Messaging mastery on the big four social media platforms

Great content is about tailoring your messaging to your audience. Here we consider how you can make your posts on the big four social media platforms work harder for you.

With so many platforms for consumers to engage on today, brands need to consider how messages are presented across multiple channels so as to make the most of each platform’s individual tools.

Each platform has its own tone, etiquette and rules of engagement based on which audience is using it and why they are there.

Many, if not most, brands use social media purely as a distribution platform, so why not dive deeper and consider who you’re actually reaching, the limitations of what you can do, or how a particular platform’s algorithms work to your advantage?

Facebook

A staggering 62 per cent of the entire adult population is on Facebook,so it’s safe to say that this is a good place to start if your goal is to get content to go viral.

But it’s also helpful to know that the Facebook audience, comprising 77 per cent of all female internet users in the world, has been around for over 12 years and has a significant number of users in older age groups. These factors can affect how your messaging may be perceived by such a wide audience.

Given also that 90 per cent of Facebook users consume content on mobile devices, ensure that your posts are succinct and can be easily understood by the user on the go. As five million Australians watch a video on Facebook every day, consider doing videos in your content strategy – but bear in mind that posting videos natively on your Facebook itself is a better way to retain viewership compared to directing users to a video sitting on YouTube.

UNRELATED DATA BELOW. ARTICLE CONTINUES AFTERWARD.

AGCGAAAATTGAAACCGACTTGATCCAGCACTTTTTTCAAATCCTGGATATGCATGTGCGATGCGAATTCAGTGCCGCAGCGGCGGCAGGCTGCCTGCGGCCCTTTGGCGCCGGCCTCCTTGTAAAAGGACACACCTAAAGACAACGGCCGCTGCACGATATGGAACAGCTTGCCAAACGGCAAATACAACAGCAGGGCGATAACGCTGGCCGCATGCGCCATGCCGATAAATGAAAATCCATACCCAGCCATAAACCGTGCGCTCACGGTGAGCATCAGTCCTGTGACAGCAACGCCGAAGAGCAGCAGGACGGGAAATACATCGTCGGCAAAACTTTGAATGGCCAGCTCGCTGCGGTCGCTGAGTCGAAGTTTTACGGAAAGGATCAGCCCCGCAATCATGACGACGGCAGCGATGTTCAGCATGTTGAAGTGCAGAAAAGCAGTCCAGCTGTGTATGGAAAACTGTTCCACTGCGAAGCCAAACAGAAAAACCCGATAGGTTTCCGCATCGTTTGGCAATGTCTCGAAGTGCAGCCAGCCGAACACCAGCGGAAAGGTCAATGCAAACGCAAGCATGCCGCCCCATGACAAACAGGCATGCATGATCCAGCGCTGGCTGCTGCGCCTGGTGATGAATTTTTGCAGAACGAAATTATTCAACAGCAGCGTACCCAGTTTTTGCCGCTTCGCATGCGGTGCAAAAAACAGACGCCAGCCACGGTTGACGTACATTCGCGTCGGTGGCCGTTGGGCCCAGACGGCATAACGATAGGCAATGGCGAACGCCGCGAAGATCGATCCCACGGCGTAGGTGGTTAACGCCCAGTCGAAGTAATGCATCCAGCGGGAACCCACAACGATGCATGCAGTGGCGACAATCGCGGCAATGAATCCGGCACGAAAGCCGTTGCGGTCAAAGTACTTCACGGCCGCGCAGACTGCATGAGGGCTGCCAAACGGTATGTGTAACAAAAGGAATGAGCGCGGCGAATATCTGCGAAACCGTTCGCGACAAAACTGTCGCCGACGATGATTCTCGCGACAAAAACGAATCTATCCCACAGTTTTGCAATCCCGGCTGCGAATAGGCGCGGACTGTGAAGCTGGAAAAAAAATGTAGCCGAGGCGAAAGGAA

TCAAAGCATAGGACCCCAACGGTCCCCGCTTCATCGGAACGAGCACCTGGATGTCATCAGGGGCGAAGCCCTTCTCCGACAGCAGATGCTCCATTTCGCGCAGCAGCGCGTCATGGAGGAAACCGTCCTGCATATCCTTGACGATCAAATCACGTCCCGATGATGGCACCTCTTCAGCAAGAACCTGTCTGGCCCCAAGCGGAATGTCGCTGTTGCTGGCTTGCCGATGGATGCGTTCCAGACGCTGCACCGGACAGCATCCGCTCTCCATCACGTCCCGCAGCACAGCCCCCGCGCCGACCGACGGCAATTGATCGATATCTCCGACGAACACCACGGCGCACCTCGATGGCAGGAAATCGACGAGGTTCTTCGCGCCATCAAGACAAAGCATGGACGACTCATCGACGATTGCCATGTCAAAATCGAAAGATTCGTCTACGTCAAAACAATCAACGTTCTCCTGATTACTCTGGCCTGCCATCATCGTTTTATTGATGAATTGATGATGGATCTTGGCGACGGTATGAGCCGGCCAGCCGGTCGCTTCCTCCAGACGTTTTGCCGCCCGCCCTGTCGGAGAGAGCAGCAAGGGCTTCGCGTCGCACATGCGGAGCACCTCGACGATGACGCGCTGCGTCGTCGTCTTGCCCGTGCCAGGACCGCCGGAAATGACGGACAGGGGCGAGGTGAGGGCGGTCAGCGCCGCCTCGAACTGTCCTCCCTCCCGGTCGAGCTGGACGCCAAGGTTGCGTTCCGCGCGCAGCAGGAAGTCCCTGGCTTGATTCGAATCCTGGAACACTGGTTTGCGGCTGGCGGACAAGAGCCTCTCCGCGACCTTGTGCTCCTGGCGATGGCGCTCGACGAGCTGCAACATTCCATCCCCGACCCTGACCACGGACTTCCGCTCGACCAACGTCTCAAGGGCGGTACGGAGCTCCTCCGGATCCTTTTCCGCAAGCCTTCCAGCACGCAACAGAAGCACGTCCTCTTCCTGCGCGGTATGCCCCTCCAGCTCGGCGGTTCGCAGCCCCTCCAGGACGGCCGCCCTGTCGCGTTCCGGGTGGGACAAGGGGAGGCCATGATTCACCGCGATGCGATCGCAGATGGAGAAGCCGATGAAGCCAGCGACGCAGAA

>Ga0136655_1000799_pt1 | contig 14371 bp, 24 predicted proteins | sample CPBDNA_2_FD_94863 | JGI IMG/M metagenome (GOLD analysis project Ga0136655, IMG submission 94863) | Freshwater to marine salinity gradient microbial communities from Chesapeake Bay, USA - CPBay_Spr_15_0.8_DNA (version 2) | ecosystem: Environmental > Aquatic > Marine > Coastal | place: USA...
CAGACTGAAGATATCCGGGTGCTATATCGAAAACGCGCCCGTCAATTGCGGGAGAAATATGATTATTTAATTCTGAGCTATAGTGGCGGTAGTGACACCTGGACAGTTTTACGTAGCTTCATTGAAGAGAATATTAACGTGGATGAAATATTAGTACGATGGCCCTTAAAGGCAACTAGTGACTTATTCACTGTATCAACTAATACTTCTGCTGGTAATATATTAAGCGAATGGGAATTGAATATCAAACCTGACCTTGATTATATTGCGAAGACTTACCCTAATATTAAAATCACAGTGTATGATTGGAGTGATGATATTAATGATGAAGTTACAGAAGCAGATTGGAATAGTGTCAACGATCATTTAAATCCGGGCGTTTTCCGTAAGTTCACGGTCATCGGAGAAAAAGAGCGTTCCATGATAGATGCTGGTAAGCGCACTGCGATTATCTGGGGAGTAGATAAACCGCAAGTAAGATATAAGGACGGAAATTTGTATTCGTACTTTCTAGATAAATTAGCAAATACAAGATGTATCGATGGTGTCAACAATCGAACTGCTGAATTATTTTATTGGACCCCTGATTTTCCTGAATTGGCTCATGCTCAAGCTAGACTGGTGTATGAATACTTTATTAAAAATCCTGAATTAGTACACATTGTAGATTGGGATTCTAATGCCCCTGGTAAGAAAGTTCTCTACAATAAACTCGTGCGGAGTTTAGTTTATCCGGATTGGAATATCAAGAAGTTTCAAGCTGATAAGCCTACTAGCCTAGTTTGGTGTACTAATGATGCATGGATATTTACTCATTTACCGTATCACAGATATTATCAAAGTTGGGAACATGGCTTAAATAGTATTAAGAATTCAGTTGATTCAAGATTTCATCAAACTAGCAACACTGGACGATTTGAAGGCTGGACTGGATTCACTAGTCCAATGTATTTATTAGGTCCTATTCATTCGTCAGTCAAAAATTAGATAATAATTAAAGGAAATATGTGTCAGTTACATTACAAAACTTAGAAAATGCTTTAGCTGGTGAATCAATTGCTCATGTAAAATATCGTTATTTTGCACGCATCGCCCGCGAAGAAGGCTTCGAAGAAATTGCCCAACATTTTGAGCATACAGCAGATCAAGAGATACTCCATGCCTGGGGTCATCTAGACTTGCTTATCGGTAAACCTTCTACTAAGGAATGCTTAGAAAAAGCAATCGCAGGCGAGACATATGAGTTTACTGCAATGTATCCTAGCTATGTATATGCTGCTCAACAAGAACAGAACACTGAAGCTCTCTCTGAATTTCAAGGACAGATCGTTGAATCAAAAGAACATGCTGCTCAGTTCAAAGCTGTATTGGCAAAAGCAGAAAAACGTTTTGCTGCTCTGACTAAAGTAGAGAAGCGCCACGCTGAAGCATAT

Twitter

Twitter users are in motion – dipping in and out of the conversation whenever something captures their attention. Twitter is a great platform for live-event updates and reactionary content, but if you are going to play in this 140-character space, you need to:

  • Be bold: Make a statement. You only have a few short characters to play with, so make them count.
  • Be current: Twitter moves fast. Topics come and go in minutes. If you want to be part of the conversation, you need to act immediately or the moment will be lost.
  • Make offers: Fifty per cent of Twitter users follow brands, so don’t miss out on this marketing opportunity.
  • Hashtags: Use hashtags in a smart way to help interested people find your content.

LinkedIn

If you’re selling business to business, LinkedIn is the platform for you. This is very much a professional space where users expect a higher level of professionalism than on other platforms. Consider LinkedIn to be the equivalent of an online business meeting. Use friendly but professional language, and post topics that are of value to people in a professional space – not just entertainment.

Here you can post longer blog posts or links to your professional blog. Keep your posts targeted and helpful to maximise lead-generation potential. If you join a group, take time to understand the group dynamic before posting.

Instagram

Instagram has over 500 million active users worldwide, and is highly visual with an emphasis on beautiful photography and video, so take advantage of these characteristics and consider using Instagram to shine light on your products.

Because of its visual nature, keep the focus of your campaign on the quality and variety of the photos you post. Because so much content is being shared around the platform every day, use hashtags as a way to help your content connect with the right audiences.

To effectively create campaigns for social media, brands that need to reach a diverse audience should avoid spraying their message across all platforms in the same generic way – don’t risk missing opportunities or alienating consumers.

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